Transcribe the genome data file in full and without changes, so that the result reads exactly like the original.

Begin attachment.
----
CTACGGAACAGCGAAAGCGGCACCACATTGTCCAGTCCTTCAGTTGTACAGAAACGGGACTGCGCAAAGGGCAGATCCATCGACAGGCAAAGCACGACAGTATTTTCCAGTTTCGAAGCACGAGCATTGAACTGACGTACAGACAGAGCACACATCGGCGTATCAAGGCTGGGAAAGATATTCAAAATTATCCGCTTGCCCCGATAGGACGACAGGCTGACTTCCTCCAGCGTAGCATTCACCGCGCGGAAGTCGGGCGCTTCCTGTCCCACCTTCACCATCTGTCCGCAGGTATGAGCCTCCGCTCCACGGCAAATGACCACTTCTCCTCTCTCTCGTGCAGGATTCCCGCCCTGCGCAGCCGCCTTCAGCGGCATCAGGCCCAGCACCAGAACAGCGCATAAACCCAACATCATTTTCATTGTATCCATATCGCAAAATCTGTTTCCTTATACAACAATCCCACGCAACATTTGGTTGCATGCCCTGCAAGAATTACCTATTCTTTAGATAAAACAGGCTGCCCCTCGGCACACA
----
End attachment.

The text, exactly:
CTACGGAACAGCGAAAGCGGCACCACATTGTCCAGTCCTTCAGTTGTACAGAAACGGGACTGCGCAAAGGGCAGATCCATCGACAGGCAAAGCACGACAGTATTTTCCAGTTTCGAAGCACGAGCATTGAACTGACGTACAGACAGAGCACACATCGGCGTATCAAGGCTGGGAAAGATATTCAAAATTATCCGCTTGCCCCGATAGGACGACAGGCTGACTTCCTCCAGCGTAGCATTCACCGCGCGGAAGTCGGGCGCTTCCTGTCCCACCTTCACCATCTGTCCGCAGGTATGAGCCTCCGCTCCACGGCAAATGACCACTTCTCCTCTCTCTCGTGCAGGATTCCCGCCCTGCGCAGCCGCCTTCAGCGGCATCAGGCCCAGCACCAGAACAGCGCATAAACCCAACATCATTTTCATTGTATCCATATCGCAAAATCTGTTTCCTTATACAACAATCCCACGCAACATTTGGTTGCATGCCCTGCAAGAATTACCTATTCTTTAGATAAAACAGGCTGCCCCTCGGCACACA